Mayor Dave Bing announced Wednesday that the city must implement the measures come the first of January to plug a$30 million hole in its budget, according to a Christian Science Monitor report
“We will ensure that revenue-generating departments are not impacted by these cost-cutting measures. Most importantly, I want our citizens to know that public safety will not be jeopardized,” he said in a statement aimed at alleviating public concerns.
In a related matter, on Tuesday the city council voted 8-1 against hiring Miller Canfield, an international law firm with offices in Detroit, to shepherd the city though a fiscal reform proposed by the Michigan Department of Treasury last week.
The costs of Detroit pensions
threaten to bankrupt the city if strident actions are not undertaken to right the city's finances.
Not hiring the firm means the city is not in compliance with state recommendations designed to provide the city with access to $30 million in bonds held in escrow since March. The bond money was part of $137 million that the state has raised on the city’s behalf through a debt sale.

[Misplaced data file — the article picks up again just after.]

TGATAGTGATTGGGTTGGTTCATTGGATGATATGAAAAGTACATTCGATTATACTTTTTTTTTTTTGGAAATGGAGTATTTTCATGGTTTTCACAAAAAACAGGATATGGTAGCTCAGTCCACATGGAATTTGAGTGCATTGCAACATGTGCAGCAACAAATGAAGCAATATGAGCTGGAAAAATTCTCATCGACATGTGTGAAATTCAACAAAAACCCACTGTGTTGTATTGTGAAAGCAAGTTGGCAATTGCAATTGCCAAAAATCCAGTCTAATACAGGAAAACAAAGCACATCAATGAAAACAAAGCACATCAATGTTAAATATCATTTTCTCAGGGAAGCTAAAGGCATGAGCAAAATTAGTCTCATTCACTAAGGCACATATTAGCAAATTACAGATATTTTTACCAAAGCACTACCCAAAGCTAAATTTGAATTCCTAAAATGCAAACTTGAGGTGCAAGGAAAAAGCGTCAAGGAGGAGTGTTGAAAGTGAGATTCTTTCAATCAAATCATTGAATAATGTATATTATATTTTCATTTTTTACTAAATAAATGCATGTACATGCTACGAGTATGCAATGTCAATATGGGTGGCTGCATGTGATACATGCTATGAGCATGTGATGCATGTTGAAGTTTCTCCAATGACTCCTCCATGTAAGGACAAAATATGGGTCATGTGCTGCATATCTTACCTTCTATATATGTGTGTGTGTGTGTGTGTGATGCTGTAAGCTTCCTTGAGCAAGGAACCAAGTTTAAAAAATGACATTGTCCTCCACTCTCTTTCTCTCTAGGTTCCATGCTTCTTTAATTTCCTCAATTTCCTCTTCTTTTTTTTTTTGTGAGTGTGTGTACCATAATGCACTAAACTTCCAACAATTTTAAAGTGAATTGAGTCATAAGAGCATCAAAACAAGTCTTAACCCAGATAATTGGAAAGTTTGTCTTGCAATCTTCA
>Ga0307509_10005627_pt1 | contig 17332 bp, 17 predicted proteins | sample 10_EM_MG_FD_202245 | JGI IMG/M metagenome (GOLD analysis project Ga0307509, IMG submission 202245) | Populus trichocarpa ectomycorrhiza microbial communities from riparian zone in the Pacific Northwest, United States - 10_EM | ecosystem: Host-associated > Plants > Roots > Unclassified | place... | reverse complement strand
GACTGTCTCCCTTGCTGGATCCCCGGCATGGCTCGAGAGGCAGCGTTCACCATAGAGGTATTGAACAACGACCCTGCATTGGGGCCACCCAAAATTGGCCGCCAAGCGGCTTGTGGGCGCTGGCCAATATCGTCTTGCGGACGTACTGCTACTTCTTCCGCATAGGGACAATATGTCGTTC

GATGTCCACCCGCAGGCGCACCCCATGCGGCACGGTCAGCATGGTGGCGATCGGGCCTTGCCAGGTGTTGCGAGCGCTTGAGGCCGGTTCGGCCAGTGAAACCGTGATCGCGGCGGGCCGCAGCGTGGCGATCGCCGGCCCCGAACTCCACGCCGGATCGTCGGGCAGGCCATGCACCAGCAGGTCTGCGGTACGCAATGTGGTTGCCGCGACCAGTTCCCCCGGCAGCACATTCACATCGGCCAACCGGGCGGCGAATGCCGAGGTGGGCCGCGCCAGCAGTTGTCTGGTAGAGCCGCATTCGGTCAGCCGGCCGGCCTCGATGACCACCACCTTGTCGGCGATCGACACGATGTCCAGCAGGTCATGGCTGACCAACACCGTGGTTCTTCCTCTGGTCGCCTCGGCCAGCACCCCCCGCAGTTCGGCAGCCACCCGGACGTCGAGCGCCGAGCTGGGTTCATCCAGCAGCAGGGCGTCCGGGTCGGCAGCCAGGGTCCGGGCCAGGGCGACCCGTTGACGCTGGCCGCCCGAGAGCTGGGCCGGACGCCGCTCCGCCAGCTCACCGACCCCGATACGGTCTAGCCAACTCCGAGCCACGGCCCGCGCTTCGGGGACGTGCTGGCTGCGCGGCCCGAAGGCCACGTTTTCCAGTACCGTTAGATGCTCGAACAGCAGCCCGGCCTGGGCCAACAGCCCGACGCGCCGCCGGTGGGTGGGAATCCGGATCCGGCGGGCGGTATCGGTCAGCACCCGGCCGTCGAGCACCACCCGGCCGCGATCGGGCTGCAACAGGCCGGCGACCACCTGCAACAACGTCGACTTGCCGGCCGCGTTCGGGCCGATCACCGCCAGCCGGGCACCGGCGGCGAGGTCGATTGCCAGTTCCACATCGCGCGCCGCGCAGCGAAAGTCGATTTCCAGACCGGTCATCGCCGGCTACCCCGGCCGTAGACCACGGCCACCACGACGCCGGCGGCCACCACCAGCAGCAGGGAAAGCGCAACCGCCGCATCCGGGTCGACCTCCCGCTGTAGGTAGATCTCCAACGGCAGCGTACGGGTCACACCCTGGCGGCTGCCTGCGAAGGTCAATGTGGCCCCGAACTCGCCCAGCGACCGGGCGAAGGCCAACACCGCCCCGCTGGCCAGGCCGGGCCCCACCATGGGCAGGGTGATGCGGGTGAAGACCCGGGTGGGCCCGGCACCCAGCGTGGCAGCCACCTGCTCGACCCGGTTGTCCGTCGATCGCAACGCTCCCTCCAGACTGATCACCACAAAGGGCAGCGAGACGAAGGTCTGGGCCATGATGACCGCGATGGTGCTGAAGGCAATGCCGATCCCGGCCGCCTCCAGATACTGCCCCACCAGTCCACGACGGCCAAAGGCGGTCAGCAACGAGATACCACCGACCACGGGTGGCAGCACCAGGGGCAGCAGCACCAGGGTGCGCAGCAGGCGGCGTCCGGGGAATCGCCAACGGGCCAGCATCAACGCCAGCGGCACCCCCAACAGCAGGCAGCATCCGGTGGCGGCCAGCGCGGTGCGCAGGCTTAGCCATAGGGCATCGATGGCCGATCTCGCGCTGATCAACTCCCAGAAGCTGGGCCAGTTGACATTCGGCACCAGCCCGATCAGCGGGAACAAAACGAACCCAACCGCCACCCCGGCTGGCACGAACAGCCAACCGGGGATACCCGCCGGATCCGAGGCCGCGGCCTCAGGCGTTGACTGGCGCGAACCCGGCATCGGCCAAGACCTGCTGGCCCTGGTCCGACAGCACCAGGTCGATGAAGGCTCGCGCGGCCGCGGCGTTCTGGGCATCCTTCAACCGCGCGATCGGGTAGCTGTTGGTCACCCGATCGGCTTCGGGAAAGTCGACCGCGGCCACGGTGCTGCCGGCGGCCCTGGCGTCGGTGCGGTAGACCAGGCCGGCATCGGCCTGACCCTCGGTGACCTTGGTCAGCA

The Miller Canfield proposal
meant the state would have released $10 million to the Detroit immediately and an additional $20 million by mid-December.
Meanwhile, Mayor Bing said the vote “is one more example of how city council has stalled our efforts to bring financial stability to the city of Detroit.”
For his part, Council President Charles Pugh hit back at the Mayor, telling WXYZ-TV, the local ABC television affiliate, that the law firm “was shoved down our throat, and we felt like we were being forced into accepting one particular law firm."
Like many large American cities, Detroit is plagued by massive deficits and dwindling tax revenues during an extended economic down turn and faces mandatory fiscal balances including pension reform and more cutbacks.